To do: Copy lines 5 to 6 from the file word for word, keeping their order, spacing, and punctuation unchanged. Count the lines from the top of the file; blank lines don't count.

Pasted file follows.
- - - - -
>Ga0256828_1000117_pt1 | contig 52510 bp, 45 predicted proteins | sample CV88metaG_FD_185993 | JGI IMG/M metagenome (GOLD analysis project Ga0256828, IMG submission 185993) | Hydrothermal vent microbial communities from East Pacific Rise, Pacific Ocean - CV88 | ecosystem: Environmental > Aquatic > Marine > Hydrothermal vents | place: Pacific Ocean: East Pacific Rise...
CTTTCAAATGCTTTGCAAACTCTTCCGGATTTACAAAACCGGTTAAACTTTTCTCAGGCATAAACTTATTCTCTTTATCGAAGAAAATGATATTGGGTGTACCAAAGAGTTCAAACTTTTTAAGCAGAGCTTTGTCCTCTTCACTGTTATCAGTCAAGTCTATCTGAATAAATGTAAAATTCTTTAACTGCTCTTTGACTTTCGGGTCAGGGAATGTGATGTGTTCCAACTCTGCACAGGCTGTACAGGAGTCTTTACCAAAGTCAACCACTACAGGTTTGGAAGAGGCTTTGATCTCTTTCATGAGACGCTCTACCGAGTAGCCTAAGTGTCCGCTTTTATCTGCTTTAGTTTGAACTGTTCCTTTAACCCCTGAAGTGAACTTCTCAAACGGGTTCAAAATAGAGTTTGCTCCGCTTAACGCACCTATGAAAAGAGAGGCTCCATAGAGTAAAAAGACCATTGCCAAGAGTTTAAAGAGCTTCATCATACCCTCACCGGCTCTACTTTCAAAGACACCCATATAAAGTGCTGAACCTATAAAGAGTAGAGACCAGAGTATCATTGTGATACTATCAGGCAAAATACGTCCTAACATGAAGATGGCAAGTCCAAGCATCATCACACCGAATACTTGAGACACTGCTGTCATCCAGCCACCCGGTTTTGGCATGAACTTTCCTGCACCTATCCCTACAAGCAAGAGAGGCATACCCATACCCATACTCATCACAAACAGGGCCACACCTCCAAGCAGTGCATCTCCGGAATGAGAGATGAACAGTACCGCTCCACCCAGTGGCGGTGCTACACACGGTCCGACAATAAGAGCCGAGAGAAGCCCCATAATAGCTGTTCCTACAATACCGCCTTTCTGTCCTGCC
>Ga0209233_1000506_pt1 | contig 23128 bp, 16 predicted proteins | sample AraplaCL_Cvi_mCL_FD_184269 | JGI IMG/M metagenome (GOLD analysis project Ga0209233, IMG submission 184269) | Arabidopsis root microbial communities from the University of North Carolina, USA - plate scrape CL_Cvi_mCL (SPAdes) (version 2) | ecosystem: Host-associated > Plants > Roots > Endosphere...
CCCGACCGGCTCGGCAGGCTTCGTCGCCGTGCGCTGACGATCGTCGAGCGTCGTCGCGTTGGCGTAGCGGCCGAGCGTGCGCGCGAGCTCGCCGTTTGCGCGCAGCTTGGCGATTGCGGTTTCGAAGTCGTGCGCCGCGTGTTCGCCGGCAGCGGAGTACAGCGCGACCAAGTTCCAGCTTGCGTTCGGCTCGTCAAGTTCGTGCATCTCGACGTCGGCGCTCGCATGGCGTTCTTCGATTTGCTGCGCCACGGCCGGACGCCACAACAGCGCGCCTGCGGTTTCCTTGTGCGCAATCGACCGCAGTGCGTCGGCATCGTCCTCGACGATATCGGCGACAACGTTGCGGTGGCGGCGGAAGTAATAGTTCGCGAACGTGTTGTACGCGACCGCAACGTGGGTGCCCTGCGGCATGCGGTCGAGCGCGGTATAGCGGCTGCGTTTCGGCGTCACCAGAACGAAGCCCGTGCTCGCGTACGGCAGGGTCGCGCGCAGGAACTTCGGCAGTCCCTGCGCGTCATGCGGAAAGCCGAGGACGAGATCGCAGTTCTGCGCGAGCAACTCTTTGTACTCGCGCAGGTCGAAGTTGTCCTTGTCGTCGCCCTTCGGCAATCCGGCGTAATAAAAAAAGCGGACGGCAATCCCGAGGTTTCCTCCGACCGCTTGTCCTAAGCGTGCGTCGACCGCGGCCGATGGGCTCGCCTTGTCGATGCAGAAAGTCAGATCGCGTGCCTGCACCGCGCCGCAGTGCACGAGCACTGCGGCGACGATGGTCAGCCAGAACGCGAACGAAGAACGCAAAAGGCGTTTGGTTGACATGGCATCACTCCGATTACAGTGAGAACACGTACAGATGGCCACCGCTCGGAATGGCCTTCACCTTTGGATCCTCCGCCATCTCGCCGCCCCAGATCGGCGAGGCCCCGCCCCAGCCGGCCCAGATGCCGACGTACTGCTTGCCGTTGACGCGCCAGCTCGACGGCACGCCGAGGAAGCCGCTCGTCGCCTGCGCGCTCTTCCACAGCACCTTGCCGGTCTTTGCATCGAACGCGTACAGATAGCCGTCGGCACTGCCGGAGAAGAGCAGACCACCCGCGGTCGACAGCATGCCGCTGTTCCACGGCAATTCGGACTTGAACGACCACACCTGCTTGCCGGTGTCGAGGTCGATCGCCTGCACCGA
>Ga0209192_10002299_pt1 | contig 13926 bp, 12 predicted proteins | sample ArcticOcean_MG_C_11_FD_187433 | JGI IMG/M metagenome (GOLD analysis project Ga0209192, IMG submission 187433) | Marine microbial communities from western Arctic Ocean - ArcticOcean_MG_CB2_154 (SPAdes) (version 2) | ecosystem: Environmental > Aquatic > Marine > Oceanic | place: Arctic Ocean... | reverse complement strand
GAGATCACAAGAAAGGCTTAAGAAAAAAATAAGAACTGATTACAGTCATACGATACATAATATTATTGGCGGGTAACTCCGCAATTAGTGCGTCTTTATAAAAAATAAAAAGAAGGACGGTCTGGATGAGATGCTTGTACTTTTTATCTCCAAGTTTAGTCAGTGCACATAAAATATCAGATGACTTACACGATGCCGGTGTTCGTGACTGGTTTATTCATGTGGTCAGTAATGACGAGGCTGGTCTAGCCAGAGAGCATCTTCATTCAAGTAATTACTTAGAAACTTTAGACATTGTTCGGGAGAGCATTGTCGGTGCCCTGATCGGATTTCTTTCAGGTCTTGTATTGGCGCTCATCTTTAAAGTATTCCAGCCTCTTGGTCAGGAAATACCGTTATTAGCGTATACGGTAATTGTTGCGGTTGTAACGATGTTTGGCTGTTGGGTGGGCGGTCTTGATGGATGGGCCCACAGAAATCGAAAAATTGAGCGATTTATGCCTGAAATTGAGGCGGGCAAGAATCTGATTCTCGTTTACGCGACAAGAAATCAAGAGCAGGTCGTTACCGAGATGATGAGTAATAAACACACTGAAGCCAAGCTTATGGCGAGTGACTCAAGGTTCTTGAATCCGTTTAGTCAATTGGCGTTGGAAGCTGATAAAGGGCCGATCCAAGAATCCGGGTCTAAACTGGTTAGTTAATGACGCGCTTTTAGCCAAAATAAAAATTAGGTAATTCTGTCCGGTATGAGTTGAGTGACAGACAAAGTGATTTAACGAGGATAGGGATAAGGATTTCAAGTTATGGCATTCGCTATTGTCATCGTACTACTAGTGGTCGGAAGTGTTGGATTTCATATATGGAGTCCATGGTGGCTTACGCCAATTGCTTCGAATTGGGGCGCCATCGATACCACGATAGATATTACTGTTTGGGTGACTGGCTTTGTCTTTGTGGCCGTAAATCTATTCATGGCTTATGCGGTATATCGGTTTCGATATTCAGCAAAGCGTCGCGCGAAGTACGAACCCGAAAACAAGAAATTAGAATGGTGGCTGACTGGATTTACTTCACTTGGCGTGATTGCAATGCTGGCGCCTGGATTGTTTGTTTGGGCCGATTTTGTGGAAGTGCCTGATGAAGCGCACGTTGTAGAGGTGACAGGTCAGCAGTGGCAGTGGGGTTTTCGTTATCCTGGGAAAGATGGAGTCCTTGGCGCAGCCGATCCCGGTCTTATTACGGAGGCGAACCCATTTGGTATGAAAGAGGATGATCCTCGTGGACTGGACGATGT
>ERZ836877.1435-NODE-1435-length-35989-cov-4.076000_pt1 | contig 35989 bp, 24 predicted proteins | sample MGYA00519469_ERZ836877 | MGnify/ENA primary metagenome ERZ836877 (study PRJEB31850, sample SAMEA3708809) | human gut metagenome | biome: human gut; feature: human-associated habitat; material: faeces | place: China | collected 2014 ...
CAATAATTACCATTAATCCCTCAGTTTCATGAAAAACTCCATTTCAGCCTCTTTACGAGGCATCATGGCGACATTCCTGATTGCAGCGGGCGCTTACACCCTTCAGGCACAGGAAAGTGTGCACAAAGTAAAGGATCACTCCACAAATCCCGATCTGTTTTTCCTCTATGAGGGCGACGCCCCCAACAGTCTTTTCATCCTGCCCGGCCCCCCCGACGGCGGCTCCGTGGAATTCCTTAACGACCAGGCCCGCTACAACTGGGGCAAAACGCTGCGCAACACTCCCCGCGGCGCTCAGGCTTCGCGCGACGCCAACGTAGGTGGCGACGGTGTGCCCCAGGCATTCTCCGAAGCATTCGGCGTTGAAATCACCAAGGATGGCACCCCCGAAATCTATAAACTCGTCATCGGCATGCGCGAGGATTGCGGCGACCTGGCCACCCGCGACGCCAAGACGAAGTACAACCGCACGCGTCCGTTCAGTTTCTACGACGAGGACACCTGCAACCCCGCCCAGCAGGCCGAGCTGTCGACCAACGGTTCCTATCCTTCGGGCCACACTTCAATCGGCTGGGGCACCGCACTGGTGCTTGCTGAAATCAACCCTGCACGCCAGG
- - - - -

>Ga0209192_10002299_pt1 | contig 13926 bp, 12 predicted proteins | sample ArcticOcean_MG_C_11_FD_187433 | JGI IMG/M metagenome (GOLD analysis project Ga0209192, IMG submission 187433) | Marine microbial communities from western Arctic Ocean - ArcticOcean_MG_CB2_154 (SPAdes) (version 2) | ecosystem: Environmental > Aquatic > Marine > Oceanic | place: Arctic Ocean... | reverse complement strand
GAGATCACAAGAAAGGCTTAAGAAAAAAATAAGAACTGATTACAGTCATACGATACATAATATTATTGGCGGGTAACTCCGCAATTAGTGCGTCTTTATAAAAAATAAAAAGAAGGACGGTCTGGATGAGATGCTTGTACTTTTTATCTCCAAGTTTAGTCAGTGCACATAAAATATCAGATGACTTACACGATGCCGGTGTTCGTGACTGGTTTATTCATGTGGTCAGTAATGACGAGGCTGGTCTAGCCAGAGAGCATCTTCATTCAAGTAATTACTTAGAAACTTTAGACATTGTTCGGGAGAGCATTGTCGGTGCCCTGATCGGATTTCTTTCAGGTCTTGTATTGGCGCTCATCTTTAAAGTATTCCAGCCTCTTGGTCAGGAAATACCGTTATTAGCGTATACGGTAATTGTTGCGGTTGTAACGATGTTTGGCTGTTGGGTGGGCGGTCTTGATGGATGGGCCCACAGAAATCGAAAAATTGAGCGATTTATGCCTGAAATTGAGGCGGGCAAGAATCTGATTCTCGTTTACGCGACAAGAAATCAAGAGCAGGTCGTTACCGAGATGATGAGTAATAAACACACTGAAGCCAAGCTTATGGCGAGTGACTCAAGGTTCTTGAATCCGTTTAGTCAATTGGCGTTGGAAGCTGATAAAGGGCCGATCCAAGAATCCGGGTCTAAACTGGTTAGTTAATGACGCGCTTTTAGCCAAAATAAAAATTAGGTAATTCTGTCCGGTATGAGTTGAGTGACAGACAAAGTGATTTAACGAGGATAGGGATAAGGATTTCAAGTTATGGCATTCGCTATTGTCATCGTACTACTAGTGGTCGGAAGTGTTGGATTTCATATATGGAGTCCATGGTGGCTTACGCCAATTGCTTCGAATTGGGGCGCCATCGATACCACGATAGATATTACTGTTTGGGTGACTGGCTTTGTCTTTGTGGCCGTAAATCTATTCATGGCTTATGCGGTATATCGGTTTCGATATTCAGCAAAGCGTCGCGCGAAGTACGAACCCGAAAACAAGAAATTAGAATGGTGGCTGACTGGATTTACTTCACTTGGCGTGATTGCAATGCTGGCGCCTGGATTGTTTGTTTGGGCCGATTTTGTGGAAGTGCCTGATGAAGCGCACGTTGTAGAGGTGACAGGTCAGCAGTGGCAGTGGGGTTTTCGTTATCCTGGGAAAGATGGAGTCCTTGGCGCAGCCGATCCCGGTCTTATTACGGAGGCGAACCCATTTGGTATGAAAGAGGATGATCCTCGTGGACTGGACGATGT